Friends - Carol is Ross's ex-wife, who realized that she was a lesbian. In 1996, Carol marries Susan, her partner, in network TV's first lesbian wedding.

 

Serving in Silence - The 1995 made-for-TV movie airs, featuring Glenn Close and Judy Davis. The film challenges the U.S. military's position on homosexuality. Close and Davis both win Emmy Awards for their roles.

 

Picket Fences – On the 1993 CBS TV show, two teenage girls kiss. The network demands that the scene be reshot in the dark.

 

LA Law - The first kiss between a homosexual couple airs in 1991 on network TV during an episode of LA Law. Abby Perkins, played by Michele Greene, and CJ Lamb, played by Amanda Donohoe, kiss after Abby gets a raise. Advertisers threaten to pull their ads over the scene.

 

Roc - A 1991 episode featured the first same-sex commitment ceremony on a TV show. Viewers were introduced to gay Uncle Russell, played by Richard Roundtree (Shaft).

 

 

Seat Up: Queer Representation in the Media
History/Timeline: Media Portrayal of LGBTQ People
Media Representation is Driving LGBTQ Representation

Huff Post: Gay TV Shows

Sarah Paulson Wins Emmy Award

Interview: Meredith Baxter (Family Ties)

Arthur Kid's Cartoon: Mr. Ratburn Comes Out and Gets Married

Interview: Neil Patrick Harris (How I Met Your Mother)

Timeline: LGBTQ in Pop Culture

 

My Two Loves - The 1986 made-for-TV movie airs. The film features Mariette Harley questioning her sexuality after her husband dies. She has an affair with Lynn Redgrave in the film.

 

An Early Frost – NBC airs a 1985 TV movie of the week, featuring Aidan Quinn as a Chicago attorney who goes home to tell his parents that he is gay and has AIDS. It is the first major film that deals with the subject of AIDS.

 

Soap - On the 1977 primetime TV series Soap, Billy Crystal plays Jodie Dallas, a gay man.

 

Hot l Baltimore - ABC debuts a short lived Norman Lear series in 1975, which features the first gay couple on TV. On the show, the characters George and Gordon are an older gay couple.

 

That Certain Summer - A 1972 made for TV movie, airs as the ABC Movie of the Week. It is the first TV movie to deal with the subject of homosexuality sympathetically. Martin Sheen and Hal Holbrook, big name stars at the time, play lovers.

 

The Corner Bar - The TV series that ran from 1972 to 1973 about the life and times of the patrons of New York tavern. It was the first American sitcom to feature a recurring gay character, Peter Panama portrayed by Vincent Schiavelli.

 

This Day Tonight (Australia) - In 1970, on an ABC current affairs program, Francesca Curtis and Phyllis Papps become the first couple to come out on Australian television.

 

Visible: Out on Television

IMDB: Gay Themed TV Shows

Seat Up: Queer Representation in the Media
History/Timeline: Media Portrayal of LGBTQ People
Media Representation is Driving LGBTQ Representation

Advocate Interview: Dominique Provost-Chalkley

Tig Notaro and Sarah Paulson on Jimmy Fallon Show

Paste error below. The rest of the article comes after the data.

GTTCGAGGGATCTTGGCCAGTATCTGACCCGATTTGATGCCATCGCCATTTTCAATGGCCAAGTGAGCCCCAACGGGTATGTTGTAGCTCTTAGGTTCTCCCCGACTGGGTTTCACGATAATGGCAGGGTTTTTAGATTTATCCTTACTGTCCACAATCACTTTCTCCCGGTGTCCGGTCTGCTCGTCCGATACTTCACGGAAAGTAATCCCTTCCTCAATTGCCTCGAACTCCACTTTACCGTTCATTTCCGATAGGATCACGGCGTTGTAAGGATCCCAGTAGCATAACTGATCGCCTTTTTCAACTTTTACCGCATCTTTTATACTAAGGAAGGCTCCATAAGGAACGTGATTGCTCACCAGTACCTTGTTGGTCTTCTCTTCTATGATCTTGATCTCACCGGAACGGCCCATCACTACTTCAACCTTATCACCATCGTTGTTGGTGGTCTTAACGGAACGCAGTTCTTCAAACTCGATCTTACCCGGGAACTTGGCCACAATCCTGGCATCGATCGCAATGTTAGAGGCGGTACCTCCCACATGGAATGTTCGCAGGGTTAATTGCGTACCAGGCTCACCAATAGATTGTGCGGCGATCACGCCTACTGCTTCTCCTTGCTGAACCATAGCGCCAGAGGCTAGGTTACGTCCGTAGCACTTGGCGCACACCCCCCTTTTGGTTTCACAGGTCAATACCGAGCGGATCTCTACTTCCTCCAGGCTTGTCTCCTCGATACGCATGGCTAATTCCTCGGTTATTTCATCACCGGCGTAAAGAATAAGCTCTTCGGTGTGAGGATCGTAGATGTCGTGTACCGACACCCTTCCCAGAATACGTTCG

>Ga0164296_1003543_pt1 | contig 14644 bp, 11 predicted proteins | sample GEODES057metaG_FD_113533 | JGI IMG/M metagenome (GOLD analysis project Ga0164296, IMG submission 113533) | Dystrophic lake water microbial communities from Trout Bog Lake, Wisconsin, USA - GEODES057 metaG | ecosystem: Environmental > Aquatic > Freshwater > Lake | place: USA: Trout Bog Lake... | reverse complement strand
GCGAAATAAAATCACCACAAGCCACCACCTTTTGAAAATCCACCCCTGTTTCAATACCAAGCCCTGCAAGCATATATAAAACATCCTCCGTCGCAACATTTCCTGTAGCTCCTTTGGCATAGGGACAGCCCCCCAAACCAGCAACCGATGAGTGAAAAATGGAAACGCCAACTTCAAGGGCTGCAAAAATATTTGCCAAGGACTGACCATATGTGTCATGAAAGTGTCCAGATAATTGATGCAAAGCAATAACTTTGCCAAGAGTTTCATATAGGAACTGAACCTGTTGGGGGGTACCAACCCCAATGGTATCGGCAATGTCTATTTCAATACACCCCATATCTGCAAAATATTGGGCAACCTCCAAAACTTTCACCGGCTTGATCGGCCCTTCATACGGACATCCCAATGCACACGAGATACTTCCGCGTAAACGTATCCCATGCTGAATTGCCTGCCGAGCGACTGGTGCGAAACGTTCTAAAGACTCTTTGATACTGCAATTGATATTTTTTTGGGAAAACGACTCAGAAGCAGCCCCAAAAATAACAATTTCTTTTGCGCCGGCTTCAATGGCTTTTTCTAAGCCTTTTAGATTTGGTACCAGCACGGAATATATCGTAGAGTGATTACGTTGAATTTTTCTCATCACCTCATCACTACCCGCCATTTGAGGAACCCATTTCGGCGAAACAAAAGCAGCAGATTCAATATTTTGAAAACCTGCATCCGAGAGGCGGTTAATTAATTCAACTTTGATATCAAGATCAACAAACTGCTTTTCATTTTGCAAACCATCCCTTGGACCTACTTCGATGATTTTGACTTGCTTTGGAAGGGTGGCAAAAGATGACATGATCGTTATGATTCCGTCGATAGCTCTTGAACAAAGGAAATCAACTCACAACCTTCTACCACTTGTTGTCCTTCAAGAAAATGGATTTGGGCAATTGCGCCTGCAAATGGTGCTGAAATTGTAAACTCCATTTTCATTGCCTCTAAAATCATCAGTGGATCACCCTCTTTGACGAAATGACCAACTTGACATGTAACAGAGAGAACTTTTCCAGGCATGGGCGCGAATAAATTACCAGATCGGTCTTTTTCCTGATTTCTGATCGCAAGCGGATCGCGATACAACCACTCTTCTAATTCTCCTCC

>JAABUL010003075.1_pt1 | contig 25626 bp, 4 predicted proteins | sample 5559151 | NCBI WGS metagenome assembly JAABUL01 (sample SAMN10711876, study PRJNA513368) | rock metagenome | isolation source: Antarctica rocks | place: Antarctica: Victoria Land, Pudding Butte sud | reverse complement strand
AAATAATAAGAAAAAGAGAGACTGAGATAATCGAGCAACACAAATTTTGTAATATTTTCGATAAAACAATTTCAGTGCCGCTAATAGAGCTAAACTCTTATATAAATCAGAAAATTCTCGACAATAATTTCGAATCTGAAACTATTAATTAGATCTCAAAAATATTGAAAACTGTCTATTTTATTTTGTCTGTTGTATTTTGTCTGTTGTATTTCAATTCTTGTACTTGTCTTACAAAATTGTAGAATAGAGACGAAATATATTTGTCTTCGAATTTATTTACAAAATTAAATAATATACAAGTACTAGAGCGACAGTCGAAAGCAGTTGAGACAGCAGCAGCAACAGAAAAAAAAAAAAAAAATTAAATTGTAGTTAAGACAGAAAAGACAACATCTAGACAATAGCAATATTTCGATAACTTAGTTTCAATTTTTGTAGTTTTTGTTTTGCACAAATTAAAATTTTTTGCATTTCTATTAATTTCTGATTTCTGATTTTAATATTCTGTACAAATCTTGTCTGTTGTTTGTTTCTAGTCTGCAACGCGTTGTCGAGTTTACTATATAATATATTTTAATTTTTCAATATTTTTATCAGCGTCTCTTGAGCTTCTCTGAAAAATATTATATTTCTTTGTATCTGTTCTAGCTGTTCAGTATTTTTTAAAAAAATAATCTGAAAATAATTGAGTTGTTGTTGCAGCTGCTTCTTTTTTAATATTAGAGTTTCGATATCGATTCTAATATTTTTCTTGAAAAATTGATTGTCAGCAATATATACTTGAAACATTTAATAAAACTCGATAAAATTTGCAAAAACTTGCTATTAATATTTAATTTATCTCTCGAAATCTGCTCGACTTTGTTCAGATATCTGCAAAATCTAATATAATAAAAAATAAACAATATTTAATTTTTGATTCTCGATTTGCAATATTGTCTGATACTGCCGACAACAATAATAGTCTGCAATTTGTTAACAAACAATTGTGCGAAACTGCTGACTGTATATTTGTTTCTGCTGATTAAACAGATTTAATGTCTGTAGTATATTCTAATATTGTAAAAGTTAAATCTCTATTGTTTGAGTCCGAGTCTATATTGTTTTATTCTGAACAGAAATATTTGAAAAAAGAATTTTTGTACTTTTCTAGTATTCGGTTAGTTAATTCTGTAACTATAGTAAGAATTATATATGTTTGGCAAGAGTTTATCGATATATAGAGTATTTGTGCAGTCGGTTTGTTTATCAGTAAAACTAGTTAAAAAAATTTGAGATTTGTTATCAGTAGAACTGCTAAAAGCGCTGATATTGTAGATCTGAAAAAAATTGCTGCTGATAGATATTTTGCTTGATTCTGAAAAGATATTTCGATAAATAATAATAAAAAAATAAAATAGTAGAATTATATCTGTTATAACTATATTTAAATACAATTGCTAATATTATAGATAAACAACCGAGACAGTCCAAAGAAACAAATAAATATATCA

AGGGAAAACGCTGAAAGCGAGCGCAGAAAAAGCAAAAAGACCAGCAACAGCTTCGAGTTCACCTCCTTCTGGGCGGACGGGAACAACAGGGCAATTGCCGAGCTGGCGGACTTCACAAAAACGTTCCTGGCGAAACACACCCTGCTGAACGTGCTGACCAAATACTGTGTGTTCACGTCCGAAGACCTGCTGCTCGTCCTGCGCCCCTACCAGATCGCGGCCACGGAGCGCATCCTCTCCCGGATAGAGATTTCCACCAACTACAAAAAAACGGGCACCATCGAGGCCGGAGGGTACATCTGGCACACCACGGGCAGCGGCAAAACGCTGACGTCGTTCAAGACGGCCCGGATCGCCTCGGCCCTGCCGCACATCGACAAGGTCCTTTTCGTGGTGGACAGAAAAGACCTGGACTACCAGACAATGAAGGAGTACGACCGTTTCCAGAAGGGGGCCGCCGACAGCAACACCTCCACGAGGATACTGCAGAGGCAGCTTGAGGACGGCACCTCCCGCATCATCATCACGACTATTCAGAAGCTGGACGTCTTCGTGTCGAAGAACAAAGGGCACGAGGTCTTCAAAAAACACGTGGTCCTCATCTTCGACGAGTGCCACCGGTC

YouTube: Best TV Lesbian Kisses

GLAAD Media Report 2019-20: Where We Are on Television

LGBTQ Representation in the Media

How The L Word Changed Lesbian Television

The Politician: Kiss Scene

Interview: Cast of Grace and Frankie

Hottest Way Haught Moments From Wyonna Earp

Lilly Singh: Let's Talk About LGBTQ Issues

Will & Grace Celebrate Pride Month

Interview: Dan Levy (Schitt's Creek)

First Couple to Come Out on Australian Television

LGBTQ Television Characters That Broke Barriers

 

 

 

Queer Representation in Media

Queer media doesn’t necessarily rely on queer people being the intended audience, nor does it require that queer people be affiliated with a cultural product in any way other than as consumers. Some very obvious examples of otherwise heterosexual mainstream media that have been embraced by subgroups within the queer community are television programs such as Xena: Warrior Princess or The Golden Girls; films such as The Wizard of Oz or The Rocky Horror Picture Show; and musical acts such as Hole (and lead singer Courtney Love), Dolly Parton, and more recently Lady Gaga. Many artists and cultural texts are adopted for their direct championing of queer rights such as Daniel Radcliffe (Harry Potter), Antonio Banderas (Shrek), or Kathy Griffin (Glee, Ugly Betty, Law & Order: SVU). Some individuals embody a struggle with adversity that strikes a chord with some members of the queer community (such as Courtney Love or Tammy Faye Messner). Other cultural texts are particularly popular within queer communities because of ambiguous sexuality such as Xena: Warrior Princess, Batman, or High School Musical (particularly the character of Ryan Evans). Sometimes characters (as is the case with Evans) are coded as queer (using verbal and visual markers to connote queerness without explicitly stating it. This includes elements such as body language, vocabulary, dress, vocal inflection, and various other aspects that are peripheral to sexual orientation), other times the subtext is unintentional.

 



In recent years there has been some improvement in the representation of queer people on mainstream network television. The popularity of shows such as Will & Grace and Queer Eye for the Straight Guy demonstrates that networks are willing to feature queer characters as long as the shows draw high ratings and generate profits for advertisers.

This profit-motivation means that networks are careful in their portrayals of queer characters. While Will & Grace (currently in syndication) features two openly gay male characters, there is little or no discussion about gay relationships or romance. The two gay characters are friends, not lovers, and they are rarely shown in romantic situations. The primary relationship for both gay men is with the heterosexual female characters.